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Kentucky Wildcats Sunday Quickies: Kentucky Softball Edition

News and commentary from around the Big Blue Internet. UK Softball loses to Georgia in the SEC Tournament finals, NCAA Tournament selection show today. Bat Cats drop game to Auburn, series tied. More.

Steve Sokoloski

Kentucky softball lost to Georgia yesterday 5-2, but they made their first SEC Tournament finals appearance ever. That bodes well heading into the NCAA Softball Tournament, and the selection show for that is tonight on ESPNU

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Your Quickies:

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  • Mark Story asks if Aaron Harrison hit three of the ten greatest clutch shots in UK history this past NCAA Tournament. He lists them, and you have to admit, they all have a place on that list.

  • Jerry Tipton provides us ten reasons to complain, if we must, about next season's team. Consider:

    1. John Calipari figures to continue to use the label "succeed-and-proceed" for so-called one-and-done players. It's better than, say, fail-and-bail or null-and-void. But one-and-done is well established in college basketball vernacular. Succeed-and-proceed is mere marketing ploy. Besides, players proceed without necessarily succeeding (Archie Goodwin, Daniel Orton).

    Umm, Jerry, in case you missed it, Archie Goodwin is succeeding pretty darn well. Just because he isn't a starter doesn't mean he didn't have a successful season.

    While he's right on a couple of things, he's really reaching on most of them. I guess that's what happens when you try to find clouds in a gigantic silver lining.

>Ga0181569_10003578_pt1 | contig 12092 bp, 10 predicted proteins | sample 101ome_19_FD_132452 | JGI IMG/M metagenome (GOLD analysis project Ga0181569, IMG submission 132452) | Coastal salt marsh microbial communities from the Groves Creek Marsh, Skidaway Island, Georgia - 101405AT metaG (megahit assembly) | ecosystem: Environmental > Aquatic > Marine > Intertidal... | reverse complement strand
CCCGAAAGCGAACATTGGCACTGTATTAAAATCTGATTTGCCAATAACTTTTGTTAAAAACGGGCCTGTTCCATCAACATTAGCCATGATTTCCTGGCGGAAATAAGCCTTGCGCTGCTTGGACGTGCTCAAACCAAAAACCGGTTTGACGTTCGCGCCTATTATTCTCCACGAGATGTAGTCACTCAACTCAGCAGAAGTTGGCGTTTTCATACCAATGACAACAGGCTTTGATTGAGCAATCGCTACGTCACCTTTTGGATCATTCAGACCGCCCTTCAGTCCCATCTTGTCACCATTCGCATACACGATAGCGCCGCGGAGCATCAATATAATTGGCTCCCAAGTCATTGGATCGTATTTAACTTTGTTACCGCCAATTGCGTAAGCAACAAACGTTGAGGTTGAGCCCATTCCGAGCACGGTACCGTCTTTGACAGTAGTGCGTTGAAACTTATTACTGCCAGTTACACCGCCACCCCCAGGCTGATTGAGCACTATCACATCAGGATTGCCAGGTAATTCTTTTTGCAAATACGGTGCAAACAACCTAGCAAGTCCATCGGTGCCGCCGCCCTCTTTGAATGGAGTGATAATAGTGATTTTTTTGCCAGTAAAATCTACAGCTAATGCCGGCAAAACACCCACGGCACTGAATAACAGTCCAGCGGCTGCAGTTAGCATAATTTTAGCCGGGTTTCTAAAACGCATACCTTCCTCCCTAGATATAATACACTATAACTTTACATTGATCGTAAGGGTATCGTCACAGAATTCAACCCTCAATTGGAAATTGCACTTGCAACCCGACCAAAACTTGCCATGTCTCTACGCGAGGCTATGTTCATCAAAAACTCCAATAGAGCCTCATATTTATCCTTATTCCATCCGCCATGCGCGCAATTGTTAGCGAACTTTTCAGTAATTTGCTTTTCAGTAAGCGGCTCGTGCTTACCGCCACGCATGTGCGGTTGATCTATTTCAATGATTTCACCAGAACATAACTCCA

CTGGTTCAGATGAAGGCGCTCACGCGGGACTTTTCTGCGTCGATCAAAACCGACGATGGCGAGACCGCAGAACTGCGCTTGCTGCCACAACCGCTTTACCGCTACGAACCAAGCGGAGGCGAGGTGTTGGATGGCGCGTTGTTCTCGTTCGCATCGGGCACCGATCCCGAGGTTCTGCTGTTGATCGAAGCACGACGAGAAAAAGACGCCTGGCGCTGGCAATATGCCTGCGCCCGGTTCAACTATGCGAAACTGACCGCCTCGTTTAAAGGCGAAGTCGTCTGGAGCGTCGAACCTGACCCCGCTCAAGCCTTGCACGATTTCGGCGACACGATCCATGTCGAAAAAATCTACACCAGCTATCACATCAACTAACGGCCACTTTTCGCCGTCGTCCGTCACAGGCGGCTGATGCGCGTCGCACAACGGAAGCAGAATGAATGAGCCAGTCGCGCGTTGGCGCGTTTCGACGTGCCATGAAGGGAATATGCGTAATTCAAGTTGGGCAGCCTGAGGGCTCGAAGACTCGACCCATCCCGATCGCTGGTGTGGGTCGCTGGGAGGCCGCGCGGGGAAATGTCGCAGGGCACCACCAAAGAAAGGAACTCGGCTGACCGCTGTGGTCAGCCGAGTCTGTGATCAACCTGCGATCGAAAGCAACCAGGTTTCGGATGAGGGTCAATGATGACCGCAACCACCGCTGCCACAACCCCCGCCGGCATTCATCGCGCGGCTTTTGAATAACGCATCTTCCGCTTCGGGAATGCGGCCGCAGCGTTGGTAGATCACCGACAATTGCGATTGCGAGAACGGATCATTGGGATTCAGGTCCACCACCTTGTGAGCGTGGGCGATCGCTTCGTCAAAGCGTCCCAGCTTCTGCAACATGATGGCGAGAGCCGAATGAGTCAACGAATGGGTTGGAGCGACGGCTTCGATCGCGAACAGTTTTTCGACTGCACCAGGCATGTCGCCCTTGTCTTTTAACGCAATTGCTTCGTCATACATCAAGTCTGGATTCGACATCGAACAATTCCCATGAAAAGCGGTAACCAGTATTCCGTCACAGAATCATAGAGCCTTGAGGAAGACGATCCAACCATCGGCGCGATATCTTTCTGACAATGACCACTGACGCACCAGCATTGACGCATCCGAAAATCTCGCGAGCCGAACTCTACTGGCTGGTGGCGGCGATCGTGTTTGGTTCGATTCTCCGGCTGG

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  • Jordan Spieth, your next big golf star.

  • An excellent analysis of the NBA's legal position in attempting to divest Donald Sterling of the Clippers. I should point out that this is all written from the most favorable possible viewing of the situation for the NBA, and contains mostly analysis from their advocates and lawyers.

    Viewed in isolation, such arguments always seem very strong, but Sterling also has a strong argument against such a divestment and the reading of the NBA constitution. Also, the light they make of the "slippery slope" and hypocrisy points seem way too cavalier for an entity as image-conscious as the NBA. I suggest that is a simple smoke-screen designed to help persuade Sterling not to bother, but I suspect he will bother, and bother quite a bit.

    This is going to be very interesting, and there are many sub-plots such as what the players, coaching, and team management will do while the process is going on.

    I understand why the NBA is doing this — they have no choice, really. Failure to try to oust Sterling would harm labor relations as well as the NBA's public image, perhaps irreparably, and who knows what could come of that. Their success or failure is not really as important as the effort, which I'm sure will be comprehensive.

    Should Sterling eventually prevail, I think that's probably the best outcome of all for two reasons — it would reinforce the idea that people may not be forcibly divested of their private property by creative reading of contracts, and it will force Sterling to face the actual business consequences of his actions rather than just collect a bunch of money for selling the team. The value of the Clippers will almost surely decline to a level where the league may well have a cause of action that they currently may not possess, although I think Sterling will sell the team himself before he lets his investment go completely in the crapper. He's a business man, after all, bigoted or no.

    By winning, Sterling may wind up losing tens or even hundreds of millions of dollars that he would have otherwise pocketed, and that would be a much more just outcome, in my view.

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